Kosmos, a handheld AI-driven tool of EchoNous is benchmarked against the cart-based system. To understand the tool’s applicability in the care practice and protocols for clinicians, EchoNous conducted a benchmark study involving a diverse group of 1,000 patients in Greece. “We learned that the imaging, Doppler measurements, and AI algorithm were all equivalent with a large $120K euro system on a broad set of patients. We did not select patients, which is vital to understand because patients can be difficult to image. That’s the real challenge of ultrasound which they call technically difficult patients.” Kosmos was created as a new category of ultrasound, packaged on a silicon chip. This makes Kosmos a piece of hardware with the quality and functionality of a large-middle market console-based system. “Conventional hand carry, or highly mobile ultrasound devices such as the tiny ones out there, have limited image quality, limited functionality and therefore limited to no use of AI. Our product, with its 64/128 channel engine, is the opposite. It creates a new category of being an adjunct to the large cart world and not the compromise found in the small hand-carried world.” Kosmos’ functionality includes Continuous Wave Doppler and also three signals that can come through one ultrasound probe, including ECG and auscultation, along with imaging and Doppler. Together, these would create a stack of four signals: the image, the Doppler measurements, the sounds and the electrical patterns. “In the future, this will be a great platform for applying AI and we’ve been told this by the cardiology community. So as far as the benchmarking is concerned, we did that to understand how we stacked up and we’re very pleased with the outcome,” Goodwin elaborates.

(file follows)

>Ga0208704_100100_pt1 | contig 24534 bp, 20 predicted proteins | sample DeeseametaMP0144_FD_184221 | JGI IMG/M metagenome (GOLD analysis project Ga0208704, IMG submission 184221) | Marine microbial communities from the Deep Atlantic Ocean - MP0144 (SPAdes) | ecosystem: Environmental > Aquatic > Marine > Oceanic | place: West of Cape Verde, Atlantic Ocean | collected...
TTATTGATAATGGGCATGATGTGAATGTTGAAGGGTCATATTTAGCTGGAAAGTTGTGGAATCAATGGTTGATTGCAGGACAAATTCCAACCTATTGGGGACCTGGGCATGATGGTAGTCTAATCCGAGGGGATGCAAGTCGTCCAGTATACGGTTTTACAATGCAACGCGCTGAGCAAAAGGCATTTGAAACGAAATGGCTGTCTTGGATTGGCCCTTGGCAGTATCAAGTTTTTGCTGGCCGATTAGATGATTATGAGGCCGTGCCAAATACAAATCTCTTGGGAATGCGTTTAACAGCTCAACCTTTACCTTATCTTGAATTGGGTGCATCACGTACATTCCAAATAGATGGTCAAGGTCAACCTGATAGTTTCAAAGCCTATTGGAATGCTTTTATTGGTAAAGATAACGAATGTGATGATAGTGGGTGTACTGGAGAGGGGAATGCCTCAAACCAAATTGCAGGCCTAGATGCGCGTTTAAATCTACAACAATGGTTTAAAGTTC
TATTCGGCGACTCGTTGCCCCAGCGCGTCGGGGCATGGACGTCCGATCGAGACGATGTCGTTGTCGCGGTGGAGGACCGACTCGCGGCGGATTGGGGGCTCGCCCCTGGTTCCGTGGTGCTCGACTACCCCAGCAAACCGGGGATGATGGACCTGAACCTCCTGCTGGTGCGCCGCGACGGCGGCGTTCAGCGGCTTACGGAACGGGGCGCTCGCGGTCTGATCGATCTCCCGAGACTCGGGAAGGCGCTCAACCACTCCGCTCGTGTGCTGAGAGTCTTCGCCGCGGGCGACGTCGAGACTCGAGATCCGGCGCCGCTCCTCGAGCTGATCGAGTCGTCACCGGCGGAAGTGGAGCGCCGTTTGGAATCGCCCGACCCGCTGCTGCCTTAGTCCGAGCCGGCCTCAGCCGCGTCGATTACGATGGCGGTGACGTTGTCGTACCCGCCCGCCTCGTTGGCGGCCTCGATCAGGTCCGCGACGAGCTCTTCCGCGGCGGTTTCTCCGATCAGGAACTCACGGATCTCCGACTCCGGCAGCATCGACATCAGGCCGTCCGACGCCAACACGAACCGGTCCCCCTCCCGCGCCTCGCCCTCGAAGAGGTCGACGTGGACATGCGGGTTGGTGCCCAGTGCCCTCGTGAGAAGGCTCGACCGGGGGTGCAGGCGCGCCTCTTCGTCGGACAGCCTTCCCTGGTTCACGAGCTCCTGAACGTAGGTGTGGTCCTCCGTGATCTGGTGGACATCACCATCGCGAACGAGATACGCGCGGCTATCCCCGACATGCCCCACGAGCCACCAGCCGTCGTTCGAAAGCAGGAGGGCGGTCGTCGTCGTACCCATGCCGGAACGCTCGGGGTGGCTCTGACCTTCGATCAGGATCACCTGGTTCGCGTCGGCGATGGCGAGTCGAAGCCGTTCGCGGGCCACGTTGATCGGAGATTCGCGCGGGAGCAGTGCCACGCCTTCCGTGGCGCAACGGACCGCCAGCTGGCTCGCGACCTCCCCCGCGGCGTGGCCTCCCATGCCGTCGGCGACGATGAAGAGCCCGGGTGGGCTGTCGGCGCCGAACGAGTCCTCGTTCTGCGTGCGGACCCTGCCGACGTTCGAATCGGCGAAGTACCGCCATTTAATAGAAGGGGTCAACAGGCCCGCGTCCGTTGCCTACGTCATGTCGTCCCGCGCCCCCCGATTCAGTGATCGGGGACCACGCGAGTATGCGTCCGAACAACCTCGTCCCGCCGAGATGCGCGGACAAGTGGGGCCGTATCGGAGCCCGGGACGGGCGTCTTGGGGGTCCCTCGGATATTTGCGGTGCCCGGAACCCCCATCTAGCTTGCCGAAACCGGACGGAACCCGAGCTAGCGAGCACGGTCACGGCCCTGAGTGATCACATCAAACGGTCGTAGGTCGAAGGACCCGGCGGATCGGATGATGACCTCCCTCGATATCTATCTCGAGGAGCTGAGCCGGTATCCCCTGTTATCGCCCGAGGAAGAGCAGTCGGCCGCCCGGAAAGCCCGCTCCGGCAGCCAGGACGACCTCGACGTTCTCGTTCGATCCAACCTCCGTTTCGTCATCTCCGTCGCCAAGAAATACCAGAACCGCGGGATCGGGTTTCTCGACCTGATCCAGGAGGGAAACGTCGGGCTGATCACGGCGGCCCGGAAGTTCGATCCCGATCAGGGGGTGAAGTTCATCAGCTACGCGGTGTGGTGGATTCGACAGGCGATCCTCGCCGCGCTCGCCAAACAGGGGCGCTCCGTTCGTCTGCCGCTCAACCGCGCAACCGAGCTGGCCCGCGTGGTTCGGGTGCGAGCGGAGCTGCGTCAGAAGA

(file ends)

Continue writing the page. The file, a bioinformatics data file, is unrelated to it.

It all begins with a very high-resolution ultrasound device. This is hard to accomplish in a small package and EchoNous’ Kosmos Platform is a result of its game-changing AI and innovative hardware,” Goodwin says.